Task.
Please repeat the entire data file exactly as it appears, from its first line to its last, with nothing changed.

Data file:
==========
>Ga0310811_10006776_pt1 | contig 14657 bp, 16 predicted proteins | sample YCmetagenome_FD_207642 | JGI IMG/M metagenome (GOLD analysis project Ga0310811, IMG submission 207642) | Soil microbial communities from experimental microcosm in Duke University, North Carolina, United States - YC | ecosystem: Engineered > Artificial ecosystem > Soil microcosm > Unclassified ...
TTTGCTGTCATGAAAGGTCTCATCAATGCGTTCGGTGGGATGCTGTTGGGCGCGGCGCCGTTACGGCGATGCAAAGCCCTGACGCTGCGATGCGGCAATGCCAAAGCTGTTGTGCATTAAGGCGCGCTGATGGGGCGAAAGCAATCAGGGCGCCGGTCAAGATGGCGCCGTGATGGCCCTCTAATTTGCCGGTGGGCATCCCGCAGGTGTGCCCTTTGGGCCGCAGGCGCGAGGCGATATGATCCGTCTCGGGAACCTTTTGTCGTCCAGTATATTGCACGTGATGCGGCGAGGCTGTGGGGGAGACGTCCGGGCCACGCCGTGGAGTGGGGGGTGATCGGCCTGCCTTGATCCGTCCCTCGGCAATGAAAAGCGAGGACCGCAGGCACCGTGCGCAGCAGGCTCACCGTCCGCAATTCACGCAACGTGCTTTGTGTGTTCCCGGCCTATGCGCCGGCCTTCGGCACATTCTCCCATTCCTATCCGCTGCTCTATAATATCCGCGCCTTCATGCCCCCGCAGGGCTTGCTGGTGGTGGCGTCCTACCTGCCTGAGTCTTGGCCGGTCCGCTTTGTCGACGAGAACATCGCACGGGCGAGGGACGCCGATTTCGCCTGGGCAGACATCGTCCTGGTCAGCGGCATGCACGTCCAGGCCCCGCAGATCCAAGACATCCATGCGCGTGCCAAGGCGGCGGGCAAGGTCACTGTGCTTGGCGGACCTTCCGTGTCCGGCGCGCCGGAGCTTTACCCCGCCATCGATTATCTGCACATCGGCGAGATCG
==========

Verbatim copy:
>Ga0310811_10006776_pt1 | contig 14657 bp, 16 predicted proteins | sample YCmetagenome_FD_207642 | JGI IMG/M metagenome (GOLD analysis project Ga0310811, IMG submission 207642) | Soil microbial communities from experimental microcosm in Duke University, North Carolina, United States - YC | ecosystem: Engineered > Artificial ecosystem > Soil microcosm > Unclassified ...
TTTGCTGTCATGAAAGGTCTCATCAATGCGTTCGGTGGGATGCTGTTGGGCGCGGCGCCGTTACGGCGATGCAAAGCCCTGACGCTGCGATGCGGCAATGCCAAAGCTGTTGTGCATTAAGGCGCGCTGATGGGGCGAAAGCAATCAGGGCGCCGGTCAAGATGGCGCCGTGATGGCCCTCTAATTTGCCGGTGGGCATCCCGCAGGTGTGCCCTTTGGGCCGCAGGCGCGAGGCGATATGATCCGTCTCGGGAACCTTTTGTCGTCCAGTATATTGCACGTGATGCGGCGAGGCTGTGGGGGAGACGTCCGGGCCACGCCGTGGAGTGGGGGGTGATCGGCCTGCCTTGATCCGTCCCTCGGCAATGAAAAGCGAGGACCGCAGGCACCGTGCGCAGCAGGCTCACCGTCCGCAATTCACGCAACGTGCTTTGTGTGTTCCCGGCCTATGCGCCGGCCTTCGGCACATTCTCCCATTCCTATCCGCTGCTCTATAATATCCGCGCCTTCATGCCCCCGCAGGGCTTGCTGGTGGTGGCGTCCTACCTGCCTGAGTCTTGGCCGGTCCGCTTTGTCGACGAGAACATCGCACGGGCGAGGGACGCCGATTTCGCCTGGGCAGACATCGTCCTGGTCAGCGGCATGCACGTCCAGGCCCCGCAGATCCAAGACATCCATGCGCGTGCCAAGGCGGCGGGCAAGGTCACTGTGCTTGGCGGACCTTCCGTGTCCGGCGCGCCGGAGCTTTACCCCGCCATCGATTATCTGCACATCGGCGAGATCG